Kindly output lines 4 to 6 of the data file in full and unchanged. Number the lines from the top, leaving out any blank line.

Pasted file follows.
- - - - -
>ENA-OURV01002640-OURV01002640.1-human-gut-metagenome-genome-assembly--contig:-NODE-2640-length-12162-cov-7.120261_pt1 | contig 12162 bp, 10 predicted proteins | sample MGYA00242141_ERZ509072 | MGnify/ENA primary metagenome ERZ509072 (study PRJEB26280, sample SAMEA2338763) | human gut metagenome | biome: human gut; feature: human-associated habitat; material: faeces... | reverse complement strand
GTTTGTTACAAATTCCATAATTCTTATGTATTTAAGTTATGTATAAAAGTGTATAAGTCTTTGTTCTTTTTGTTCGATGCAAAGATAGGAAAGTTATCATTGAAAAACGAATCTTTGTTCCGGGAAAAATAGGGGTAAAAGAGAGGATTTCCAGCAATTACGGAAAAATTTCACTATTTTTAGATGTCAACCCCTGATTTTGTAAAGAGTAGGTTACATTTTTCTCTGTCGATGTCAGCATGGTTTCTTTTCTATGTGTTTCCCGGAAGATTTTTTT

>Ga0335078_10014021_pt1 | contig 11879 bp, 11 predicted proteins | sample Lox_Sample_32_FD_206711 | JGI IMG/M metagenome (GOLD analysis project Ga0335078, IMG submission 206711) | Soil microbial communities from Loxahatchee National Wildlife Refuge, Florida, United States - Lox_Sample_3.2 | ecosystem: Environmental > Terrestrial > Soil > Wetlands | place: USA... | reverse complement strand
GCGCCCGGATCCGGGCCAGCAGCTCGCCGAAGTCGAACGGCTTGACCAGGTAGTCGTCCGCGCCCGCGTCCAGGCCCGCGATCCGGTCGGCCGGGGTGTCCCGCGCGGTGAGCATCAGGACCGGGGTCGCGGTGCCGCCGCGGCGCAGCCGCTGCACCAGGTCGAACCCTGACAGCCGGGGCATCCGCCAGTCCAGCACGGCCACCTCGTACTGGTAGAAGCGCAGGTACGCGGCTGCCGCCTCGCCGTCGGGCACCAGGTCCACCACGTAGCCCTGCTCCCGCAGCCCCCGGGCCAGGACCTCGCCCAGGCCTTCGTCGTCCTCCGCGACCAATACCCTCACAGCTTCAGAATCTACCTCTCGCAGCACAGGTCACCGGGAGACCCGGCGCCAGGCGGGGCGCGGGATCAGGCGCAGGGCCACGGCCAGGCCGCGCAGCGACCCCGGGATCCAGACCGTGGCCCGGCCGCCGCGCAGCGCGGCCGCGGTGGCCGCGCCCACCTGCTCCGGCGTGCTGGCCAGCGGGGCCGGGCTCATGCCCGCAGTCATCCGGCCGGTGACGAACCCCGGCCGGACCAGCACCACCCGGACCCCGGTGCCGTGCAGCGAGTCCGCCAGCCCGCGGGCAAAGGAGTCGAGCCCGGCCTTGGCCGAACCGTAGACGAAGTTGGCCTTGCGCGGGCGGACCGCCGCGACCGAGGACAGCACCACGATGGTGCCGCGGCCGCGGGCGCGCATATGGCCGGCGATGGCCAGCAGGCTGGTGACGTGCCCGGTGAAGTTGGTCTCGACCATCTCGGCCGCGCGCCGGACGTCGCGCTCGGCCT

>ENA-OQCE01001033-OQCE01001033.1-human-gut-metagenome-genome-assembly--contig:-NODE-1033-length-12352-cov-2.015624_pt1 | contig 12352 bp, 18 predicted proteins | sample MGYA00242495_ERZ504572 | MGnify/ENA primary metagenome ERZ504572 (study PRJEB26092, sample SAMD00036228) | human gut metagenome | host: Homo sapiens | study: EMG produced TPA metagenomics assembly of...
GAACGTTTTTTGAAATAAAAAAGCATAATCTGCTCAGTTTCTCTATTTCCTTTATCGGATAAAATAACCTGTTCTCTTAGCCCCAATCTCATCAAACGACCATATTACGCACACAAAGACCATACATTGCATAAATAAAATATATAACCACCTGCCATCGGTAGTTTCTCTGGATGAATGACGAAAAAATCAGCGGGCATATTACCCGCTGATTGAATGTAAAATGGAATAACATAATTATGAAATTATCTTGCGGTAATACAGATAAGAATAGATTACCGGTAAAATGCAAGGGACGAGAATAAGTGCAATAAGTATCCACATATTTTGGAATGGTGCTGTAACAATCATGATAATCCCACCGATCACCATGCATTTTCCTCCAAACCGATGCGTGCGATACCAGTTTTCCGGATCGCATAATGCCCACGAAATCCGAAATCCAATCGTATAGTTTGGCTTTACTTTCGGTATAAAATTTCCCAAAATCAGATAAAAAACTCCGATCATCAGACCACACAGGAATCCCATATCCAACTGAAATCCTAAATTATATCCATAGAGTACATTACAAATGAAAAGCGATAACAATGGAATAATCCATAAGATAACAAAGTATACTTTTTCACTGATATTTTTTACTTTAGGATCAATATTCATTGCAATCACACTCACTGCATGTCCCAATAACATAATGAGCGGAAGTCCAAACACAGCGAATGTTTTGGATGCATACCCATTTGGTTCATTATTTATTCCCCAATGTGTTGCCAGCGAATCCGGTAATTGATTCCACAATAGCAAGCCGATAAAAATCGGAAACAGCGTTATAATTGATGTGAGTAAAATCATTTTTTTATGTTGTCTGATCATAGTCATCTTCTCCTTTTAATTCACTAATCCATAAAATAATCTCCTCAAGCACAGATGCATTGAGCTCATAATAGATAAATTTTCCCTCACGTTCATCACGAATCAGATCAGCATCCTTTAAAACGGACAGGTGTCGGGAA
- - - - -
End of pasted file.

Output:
GCGCCCGGATCCGGGCCAGCAGCTCGCCGAAGTCGAACGGCTTGACCAGGTAGTCGTCCGCGCCCGCGTCCAGGCCCGCGATCCGGTCGGCCGGGGTGTCCCGCGCGGTGAGCATCAGGACCGGGGTCGCGGTGCCGCCGCGGCGCAGCCGCTGCACCAGGTCGAACCCTGACAGCCGGGGCATCCGCCAGTCCAGCACGGCCACCTCGTACTGGTAGAAGCGCAGGTACGCGGCTGCCGCCTCGCCGTCGGGCACCAGGTCCACCACGTAGCCCTGCTCCCGCAGCCCCCGGGCCAGGACCTCGCCCAGGCCTTCGTCGTCCTCCGCGACCAATACCCTCACAGCTTCAGAATCTACCTCTCGCAGCACAGGTCACCGGGAGACCCGGCGCCAGGCGGGGCGCGGGATCAGGCGCAGGGCCACGGCCAGGCCGCGCAGCGACCCCGGGATCCAGACCGTGGCCCGGCCGCCGCGCAGCGCGGCCGCGGTGGCCGCGCCCACCTGCTCCGGCGTGCTGGCCAGCGGGGCCGGGCTCATGCCCGCAGTCATCCGGCCGGTGACGAACCCCGGCCGGACCAGCACCACCCGGACCCCGGTGCCGTGCAGCGAGTCCGCCAGCCCGCGGGCAAAGGAGTCGAGCCCGGCCTTGGCCGAACCGTAGACGAAGTTGGCCTTGCGCGGGCGGACCGCCGCGACCGAGGACAGCACCACGATGGTGCCGCGGCCGCGGGCGCGCATATGGCCGGCGATGGCCAGCAGGCTGGTGACGTGCCCGGTGAAGTTGGTCTCGACCATCTCGGCCGCGCGCCGGACGTCGCGCTCGGCCT

>ENA-OQCE01001033-OQCE01001033.1-human-gut-metagenome-genome-assembly--contig:-NODE-1033-length-12352-cov-2.015624_pt1 | contig 12352 bp, 18 predicted proteins | sample MGYA00242495_ERZ504572 | MGnify/ENA primary metagenome ERZ504572 (study PRJEB26092, sample SAMD00036228) | human gut metagenome | host: Homo sapiens | study: EMG produced TPA metagenomics assembly of...
GAACGTTTTTTGAAATAAAAAAGCATAATCTGCTCAGTTTCTCTATTTCCTTTATCGGATAAAATAACCTGTTCTCTTAGCCCCAATCTCATCAAACGACCATATTACGCACACAAAGACCATACATTGCATAAATAAAATATATAACCACCTGCCATCGGTAGTTTCTCTGGATGAATGACGAAAAAATCAGCGGGCATATTACCCGCTGATTGAATGTAAAATGGAATAACATAATTATGAAATTATCTTGCGGTAATACAGATAAGAATAGATTACCGGTAAAATGCAAGGGACGAGAATAAGTGCAATAAGTATCCACATATTTTGGAATGGTGCTGTAACAATCATGATAATCCCACCGATCACCATGCATTTTCCTCCAAACCGATGCGTGCGATACCAGTTTTCCGGATCGCATAATGCCCACGAAATCCGAAATCCAATCGTATAGTTTGGCTTTACTTTCGGTATAAAATTTCCCAAAATCAGATAAAAAACTCCGATCATCAGACCACACAGGAATCCCATATCCAACTGAAATCCTAAATTATATCCATAGAGTACATTACAAATGAAAAGCGATAACAATGGAATAATCCATAAGATAACAAAGTATACTTTTTCACTGATATTTTTTACTTTAGGATCAATATTCATTGCAATCACACTCACTGCATGTCCCAATAACATAATGAGCGGAAGTCCAAACACAGCGAATGTTTTGGATGCATACCCATTTGGTTCATTATTTATTCCCCAATGTGTTGCCAGCGAATCCGGTAATTGATTCCACAATAGCAAGCCGATAAAAATCGGAAACAGCGTTATAATTGATGTGAGTAAAATCATTTTTTTATGTTGTCTGATCATAGTCATCTTCTCCTTTTAATTCACTAATCCATAAAATAATCTCCTCAAGCACAGATGCATTGAGCTCATAATAGATAAATTTTCCCTCACGTTCATCACGAATCAGATCAGCATCCTTTAAAACGGACAGGTGTCGGGAA